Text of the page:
Home Alone Revisited: Family Caregivers Providing Complex Care

Half of the nation’s 40 million family caregivers are performing complicated medical and nursing tasks, including giving injections, preparing special diets, managing tube feedings, and handling medical equipment, often with little or no training. Home Alone Revisited, a survey published by an alliance that includes UHF, presents new data on what family caregivers who perform medical and nursing tasks are experiencing.

The report offers an in-depth look at the responsibilities of family caregivers and shows wide diversity in their age, sex, and ethnicity: one in four caregivers are millennials (ages 22 to 37), and men account for 40 percent of all caregivers. The study also found that many caregivers feel socially isolated, and that 70 percent worry about pain management.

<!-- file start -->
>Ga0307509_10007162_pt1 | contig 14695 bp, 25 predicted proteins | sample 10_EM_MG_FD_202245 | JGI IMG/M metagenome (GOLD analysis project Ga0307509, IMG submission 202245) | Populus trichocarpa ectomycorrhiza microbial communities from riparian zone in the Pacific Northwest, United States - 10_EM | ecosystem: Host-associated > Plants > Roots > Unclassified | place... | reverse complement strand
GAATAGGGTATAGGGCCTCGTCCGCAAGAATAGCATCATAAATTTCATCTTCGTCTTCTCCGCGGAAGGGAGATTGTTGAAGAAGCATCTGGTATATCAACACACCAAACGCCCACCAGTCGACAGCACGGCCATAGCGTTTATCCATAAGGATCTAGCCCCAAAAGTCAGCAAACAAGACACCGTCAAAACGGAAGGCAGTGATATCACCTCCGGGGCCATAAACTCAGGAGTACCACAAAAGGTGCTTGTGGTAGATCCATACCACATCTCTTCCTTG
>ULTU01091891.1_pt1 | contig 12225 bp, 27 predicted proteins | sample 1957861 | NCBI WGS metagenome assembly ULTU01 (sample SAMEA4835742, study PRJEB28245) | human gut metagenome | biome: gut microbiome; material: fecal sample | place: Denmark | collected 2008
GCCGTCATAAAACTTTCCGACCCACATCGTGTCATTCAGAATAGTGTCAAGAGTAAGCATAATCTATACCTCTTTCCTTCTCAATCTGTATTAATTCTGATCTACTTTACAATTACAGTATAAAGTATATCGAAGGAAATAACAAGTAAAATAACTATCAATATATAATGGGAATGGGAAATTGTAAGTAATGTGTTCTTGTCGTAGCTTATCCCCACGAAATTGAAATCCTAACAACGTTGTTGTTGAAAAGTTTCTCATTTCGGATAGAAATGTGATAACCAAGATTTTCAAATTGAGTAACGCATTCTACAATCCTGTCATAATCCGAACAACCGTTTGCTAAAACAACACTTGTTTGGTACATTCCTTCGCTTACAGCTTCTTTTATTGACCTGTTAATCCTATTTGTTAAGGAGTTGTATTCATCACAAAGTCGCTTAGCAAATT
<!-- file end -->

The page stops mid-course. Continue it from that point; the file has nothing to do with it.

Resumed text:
Home Alone Revisited was produced by the founders of the Home Alone Alliance—AARP, UHF, Family Caregiver Alliance, and University of California at Davis-Betty Irene Moore School of Nursing, with funding from The John A. Hartford Foundation to the AARP Foundation. It builds on the landmark Home Alone study released in 2012, the first national look at how family caregivers were managing medical/nursing tasks, such as administering medications, changing dressings, and other tasks in the home that are typically performed by trained professionals in hospitals.

For more information, visit www.aarp.org/homealone.